I've been quite pleased with it. It's free, doesn't nag, doesn't insist on installing a bunch of media apps and codecs and baudknowswhats that I don't want or need. It just burns platters.

   
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Old 06-24-2010, 04:03 PM   #6
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Yes I use imgburn for turning ISO bootables into usable disks.

ISObuster is another useful one if you want to do the reverse -- go inside an ISO image to see what is there or to modify it.

And Autostreamer is a utility that made it so simple to slipstream SP2 and then SP3 into the original XP CD that even I could do it <g>

   
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Old 06-25-2010, 05:36 AM   #7
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I'd stumbled across ISOBuster ... ah, because you gave me the link in the last message. Autostreamer looks like a handy thing too. Thanks!

   
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Old 06-24-2010, 12:56 PM   #8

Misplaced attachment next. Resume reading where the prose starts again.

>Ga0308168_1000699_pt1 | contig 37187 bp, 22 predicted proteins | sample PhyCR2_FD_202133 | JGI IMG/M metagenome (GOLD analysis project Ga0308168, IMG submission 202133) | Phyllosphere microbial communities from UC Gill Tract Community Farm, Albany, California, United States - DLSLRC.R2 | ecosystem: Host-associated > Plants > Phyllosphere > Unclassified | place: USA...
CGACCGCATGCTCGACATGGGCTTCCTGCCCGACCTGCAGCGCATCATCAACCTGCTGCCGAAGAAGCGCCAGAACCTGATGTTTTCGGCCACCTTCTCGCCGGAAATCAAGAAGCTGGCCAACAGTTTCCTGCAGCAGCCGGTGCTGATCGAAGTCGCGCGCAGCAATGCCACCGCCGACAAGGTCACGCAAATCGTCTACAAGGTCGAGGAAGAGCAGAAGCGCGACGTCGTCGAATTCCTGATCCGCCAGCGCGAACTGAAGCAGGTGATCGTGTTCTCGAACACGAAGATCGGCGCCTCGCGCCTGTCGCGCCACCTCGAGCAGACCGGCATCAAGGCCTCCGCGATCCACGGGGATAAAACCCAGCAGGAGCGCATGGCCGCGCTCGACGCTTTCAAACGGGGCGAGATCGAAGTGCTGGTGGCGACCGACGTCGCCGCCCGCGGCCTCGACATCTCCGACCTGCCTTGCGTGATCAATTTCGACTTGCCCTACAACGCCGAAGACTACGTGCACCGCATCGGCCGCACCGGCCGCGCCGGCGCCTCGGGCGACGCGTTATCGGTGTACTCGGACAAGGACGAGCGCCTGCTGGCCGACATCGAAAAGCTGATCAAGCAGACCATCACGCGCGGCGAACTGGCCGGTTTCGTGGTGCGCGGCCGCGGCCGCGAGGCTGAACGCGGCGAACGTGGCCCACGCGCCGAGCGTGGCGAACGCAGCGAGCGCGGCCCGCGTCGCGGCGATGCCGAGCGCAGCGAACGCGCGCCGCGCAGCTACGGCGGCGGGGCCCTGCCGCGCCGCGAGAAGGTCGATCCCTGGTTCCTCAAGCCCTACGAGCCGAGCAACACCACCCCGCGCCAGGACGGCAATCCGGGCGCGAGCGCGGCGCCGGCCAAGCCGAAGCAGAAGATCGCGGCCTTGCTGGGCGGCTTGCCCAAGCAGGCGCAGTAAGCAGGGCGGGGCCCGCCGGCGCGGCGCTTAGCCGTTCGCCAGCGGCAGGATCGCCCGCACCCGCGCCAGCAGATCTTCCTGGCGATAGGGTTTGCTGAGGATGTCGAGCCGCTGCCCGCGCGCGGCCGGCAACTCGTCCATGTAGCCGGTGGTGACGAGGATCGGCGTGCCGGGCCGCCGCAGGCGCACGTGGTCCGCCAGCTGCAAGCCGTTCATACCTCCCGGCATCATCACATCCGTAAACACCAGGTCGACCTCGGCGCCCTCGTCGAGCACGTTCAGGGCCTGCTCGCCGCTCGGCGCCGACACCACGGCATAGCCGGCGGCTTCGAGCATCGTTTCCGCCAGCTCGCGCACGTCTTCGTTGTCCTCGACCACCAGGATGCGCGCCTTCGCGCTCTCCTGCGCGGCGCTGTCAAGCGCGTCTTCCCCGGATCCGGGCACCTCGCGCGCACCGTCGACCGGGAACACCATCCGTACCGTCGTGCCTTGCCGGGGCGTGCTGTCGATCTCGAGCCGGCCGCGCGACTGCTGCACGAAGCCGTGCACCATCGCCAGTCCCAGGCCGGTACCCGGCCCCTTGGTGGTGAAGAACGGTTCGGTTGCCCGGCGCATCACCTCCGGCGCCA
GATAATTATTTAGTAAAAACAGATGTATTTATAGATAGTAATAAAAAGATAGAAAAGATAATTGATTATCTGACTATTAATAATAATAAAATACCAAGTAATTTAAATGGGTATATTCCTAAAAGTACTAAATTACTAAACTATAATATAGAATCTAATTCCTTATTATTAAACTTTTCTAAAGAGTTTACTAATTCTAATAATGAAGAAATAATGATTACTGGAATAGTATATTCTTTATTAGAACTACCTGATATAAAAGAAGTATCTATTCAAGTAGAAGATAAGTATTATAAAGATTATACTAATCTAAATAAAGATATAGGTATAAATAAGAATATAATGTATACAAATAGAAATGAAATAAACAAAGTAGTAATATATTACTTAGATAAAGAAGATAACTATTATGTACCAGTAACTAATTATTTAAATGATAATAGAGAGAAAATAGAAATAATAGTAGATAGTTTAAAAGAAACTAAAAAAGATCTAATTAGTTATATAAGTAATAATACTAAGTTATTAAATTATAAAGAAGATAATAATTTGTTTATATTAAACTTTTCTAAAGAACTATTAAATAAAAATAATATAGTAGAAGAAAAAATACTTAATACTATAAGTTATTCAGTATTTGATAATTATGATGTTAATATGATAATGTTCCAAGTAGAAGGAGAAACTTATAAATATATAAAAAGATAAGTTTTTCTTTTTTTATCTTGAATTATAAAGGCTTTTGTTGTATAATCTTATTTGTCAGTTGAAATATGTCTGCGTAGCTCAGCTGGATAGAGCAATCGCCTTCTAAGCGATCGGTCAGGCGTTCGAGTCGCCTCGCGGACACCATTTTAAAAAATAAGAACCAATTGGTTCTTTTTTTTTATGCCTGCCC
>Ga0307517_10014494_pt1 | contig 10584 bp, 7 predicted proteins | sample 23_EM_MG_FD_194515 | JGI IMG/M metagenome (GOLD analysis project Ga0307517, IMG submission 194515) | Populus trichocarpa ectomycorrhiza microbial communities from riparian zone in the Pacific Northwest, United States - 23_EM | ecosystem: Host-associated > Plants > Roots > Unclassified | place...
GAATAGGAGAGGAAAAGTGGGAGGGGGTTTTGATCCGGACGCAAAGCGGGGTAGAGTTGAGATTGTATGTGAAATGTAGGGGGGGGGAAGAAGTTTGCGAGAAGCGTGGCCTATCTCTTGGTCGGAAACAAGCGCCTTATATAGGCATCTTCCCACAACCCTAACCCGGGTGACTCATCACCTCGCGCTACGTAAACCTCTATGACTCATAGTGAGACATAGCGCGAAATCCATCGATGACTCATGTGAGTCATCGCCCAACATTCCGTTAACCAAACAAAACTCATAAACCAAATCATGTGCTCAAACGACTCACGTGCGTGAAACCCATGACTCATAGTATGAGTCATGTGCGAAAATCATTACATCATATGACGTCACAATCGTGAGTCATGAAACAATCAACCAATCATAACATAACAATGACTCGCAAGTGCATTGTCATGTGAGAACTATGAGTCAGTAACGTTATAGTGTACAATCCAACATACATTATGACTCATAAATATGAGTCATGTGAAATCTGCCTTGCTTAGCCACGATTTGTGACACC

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Hugh:
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This article raises some points about the different version levels of UDF and their compatibilities
It's interesting, Hugh, but badly out of date, having been written seven years ago. UDF is now an ISO format (though not ISO 9660), so DVDs also use an ISO format, and so do CDs.

Thank goodness some Web pages carry the date when they were written—but not nearly enough of them.

   
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Old 06-24-2010, 04:09 PM   #9
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Yes -- it's a shame people do not date technical articles.

   
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Old 06-24-2010, 12:44 PM   #10
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UDF is best these days, Steve. Write the CD in disc-at-once to finalize it, and turn off anything that suggests multisession, XA, or appendable.